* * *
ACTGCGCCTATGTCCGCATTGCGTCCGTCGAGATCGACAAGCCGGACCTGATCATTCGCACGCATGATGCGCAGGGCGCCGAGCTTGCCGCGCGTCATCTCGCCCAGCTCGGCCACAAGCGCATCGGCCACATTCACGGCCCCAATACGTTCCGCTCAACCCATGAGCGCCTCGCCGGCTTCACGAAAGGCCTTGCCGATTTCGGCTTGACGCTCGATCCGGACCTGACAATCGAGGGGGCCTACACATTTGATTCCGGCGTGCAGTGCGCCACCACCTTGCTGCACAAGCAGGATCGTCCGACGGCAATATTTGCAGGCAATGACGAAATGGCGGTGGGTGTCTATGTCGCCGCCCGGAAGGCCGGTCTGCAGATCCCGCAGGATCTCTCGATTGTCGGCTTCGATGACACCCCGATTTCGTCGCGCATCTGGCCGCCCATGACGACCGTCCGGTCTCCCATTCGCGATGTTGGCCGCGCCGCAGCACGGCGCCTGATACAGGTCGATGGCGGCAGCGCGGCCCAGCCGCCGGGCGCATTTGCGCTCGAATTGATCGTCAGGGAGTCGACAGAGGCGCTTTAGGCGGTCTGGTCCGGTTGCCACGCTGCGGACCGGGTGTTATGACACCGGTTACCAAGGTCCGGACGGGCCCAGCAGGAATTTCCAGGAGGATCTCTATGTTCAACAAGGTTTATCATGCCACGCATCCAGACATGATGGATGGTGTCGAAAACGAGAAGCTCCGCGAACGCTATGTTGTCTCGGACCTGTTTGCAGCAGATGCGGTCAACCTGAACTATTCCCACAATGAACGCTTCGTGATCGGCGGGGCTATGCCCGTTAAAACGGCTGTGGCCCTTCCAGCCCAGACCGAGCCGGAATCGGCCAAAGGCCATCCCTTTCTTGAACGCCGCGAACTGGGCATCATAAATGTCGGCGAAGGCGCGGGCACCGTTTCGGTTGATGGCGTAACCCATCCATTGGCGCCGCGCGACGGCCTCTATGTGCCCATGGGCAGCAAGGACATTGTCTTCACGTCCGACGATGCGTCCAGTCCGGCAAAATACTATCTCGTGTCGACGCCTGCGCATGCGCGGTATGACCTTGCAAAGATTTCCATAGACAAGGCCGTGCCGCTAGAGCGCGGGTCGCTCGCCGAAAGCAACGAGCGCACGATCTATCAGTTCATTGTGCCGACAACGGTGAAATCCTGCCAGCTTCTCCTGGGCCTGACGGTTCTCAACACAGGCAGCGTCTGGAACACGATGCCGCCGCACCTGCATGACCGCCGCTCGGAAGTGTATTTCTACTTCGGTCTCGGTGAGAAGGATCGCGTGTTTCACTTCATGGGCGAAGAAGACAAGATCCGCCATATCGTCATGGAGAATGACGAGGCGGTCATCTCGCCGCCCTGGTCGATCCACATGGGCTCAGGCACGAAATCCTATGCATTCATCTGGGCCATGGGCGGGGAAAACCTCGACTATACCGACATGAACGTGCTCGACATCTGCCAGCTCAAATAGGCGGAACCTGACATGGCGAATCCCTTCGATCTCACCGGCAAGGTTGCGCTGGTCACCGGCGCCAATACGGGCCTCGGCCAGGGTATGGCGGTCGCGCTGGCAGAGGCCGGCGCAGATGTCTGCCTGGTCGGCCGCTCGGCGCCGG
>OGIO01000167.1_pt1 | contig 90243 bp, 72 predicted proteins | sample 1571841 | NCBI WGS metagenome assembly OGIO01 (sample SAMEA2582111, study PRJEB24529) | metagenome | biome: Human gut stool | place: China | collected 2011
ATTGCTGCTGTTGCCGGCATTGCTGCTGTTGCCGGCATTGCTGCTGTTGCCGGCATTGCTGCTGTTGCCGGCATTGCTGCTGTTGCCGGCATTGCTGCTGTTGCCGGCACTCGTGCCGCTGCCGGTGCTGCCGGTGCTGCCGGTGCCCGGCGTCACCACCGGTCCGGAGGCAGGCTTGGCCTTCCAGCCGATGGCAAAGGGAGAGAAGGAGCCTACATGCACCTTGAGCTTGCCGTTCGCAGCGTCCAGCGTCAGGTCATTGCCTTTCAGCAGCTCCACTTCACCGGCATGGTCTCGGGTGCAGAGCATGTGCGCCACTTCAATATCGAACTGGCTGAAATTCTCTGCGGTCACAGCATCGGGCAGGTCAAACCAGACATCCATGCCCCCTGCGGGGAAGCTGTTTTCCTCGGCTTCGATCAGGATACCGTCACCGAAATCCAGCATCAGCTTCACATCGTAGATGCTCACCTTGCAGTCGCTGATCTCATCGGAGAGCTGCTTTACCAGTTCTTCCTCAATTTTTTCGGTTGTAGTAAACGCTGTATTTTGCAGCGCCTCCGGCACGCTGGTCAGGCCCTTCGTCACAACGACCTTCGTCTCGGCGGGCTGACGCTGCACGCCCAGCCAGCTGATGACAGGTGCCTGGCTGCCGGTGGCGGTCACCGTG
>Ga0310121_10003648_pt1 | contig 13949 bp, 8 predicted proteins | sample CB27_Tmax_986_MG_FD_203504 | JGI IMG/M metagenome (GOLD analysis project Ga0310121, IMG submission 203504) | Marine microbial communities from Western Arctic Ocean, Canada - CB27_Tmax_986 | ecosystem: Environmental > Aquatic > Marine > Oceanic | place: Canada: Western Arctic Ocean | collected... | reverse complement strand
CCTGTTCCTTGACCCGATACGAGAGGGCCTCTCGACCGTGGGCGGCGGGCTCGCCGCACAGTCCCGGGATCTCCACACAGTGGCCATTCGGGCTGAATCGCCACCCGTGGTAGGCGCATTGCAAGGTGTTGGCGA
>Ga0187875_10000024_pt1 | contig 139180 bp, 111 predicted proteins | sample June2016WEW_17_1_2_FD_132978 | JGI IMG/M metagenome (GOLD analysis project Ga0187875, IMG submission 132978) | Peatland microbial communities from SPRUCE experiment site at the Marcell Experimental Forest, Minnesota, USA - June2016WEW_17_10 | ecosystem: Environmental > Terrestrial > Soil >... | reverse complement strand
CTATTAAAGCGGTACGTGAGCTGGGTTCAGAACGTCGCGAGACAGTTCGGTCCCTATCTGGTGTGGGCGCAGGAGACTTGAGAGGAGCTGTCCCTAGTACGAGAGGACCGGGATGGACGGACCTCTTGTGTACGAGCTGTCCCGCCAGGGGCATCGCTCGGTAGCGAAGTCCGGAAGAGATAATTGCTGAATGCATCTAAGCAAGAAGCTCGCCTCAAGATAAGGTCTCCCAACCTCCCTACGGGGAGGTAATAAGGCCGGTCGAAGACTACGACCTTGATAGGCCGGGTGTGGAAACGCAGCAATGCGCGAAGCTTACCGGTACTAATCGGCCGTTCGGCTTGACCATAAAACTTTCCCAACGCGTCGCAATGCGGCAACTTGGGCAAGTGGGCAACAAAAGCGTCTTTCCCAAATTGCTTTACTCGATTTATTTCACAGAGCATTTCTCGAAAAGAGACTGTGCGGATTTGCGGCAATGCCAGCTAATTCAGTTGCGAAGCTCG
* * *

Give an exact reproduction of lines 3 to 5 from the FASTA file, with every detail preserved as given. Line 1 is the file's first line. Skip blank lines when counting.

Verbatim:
ATTGCTGCTGTTGCCGGCATTGCTGCTGTTGCCGGCATTGCTGCTGTTGCCGGCATTGCTGCTGTTGCCGGCATTGCTGCTGTTGCCGGCATTGCTGCTGTTGCCGGCACTCGTGCCGCTGCCGGTGCTGCCGGTGCTGCCGGTGCCCGGCGTCACCACCGGTCCGGAGGCAGGCTTGGCCTTCCAGCCGATGGCAAAGGGAGAGAAGGAGCCTACATGCACCTTGAGCTTGCCGTTCGCAGCGTCCAGCGTCAGGTCATTGCCTTTCAGCAGCTCCACTTCACCGGCATGGTCTCGGGTGCAGAGCATGTGCGCCACTTCAATATCGAACTGGCTGAAATTCTCTGCGGTCACAGCATCGGGCAGGTCAAACCAGACATCCATGCCCCCTGCGGGGAAGCTGTTTTCCTCGGCTTCGATCAGGATACCGTCACCGAAATCCAGCATCAGCTTCACATCGTAGATGCTCACCTTGCAGTCGCTGATCTCATCGGAGAGCTGCTTTACCAGTTCTTCCTCAATTTTTTCGGTTGTAGTAAACGCTGTATTTTGCAGCGCCTCCGGCACGCTGGTCAGGCCCTTCGTCACAACGACCTTCGTCTCGGCGGGCTGACGCTGCACGCCCAGCCAGCTGATGACAGGTGCCTGGCTGCCGGTGGCGGTCACCGTG
>Ga0310121_10003648_pt1 | contig 13949 bp, 8 predicted proteins | sample CB27_Tmax_986_MG_FD_203504 | JGI IMG/M metagenome (GOLD analysis project Ga0310121, IMG submission 203504) | Marine microbial communities from Western Arctic Ocean, Canada - CB27_Tmax_986 | ecosystem: Environmental > Aquatic > Marine > Oceanic | place: Canada: Western Arctic Ocean | collected... | reverse complement strand
CCTGTTCCTTGACCCGATACGAGAGGGCCTCTCGACCGTGGGCGGCGGGCTCGCCGCACAGTCCCGGGATCTCCACACAGTGGCCATTCGGGCTGAATCGCCACCCGTGGTAGGCGCATTGCAAGGTGTTGGCGA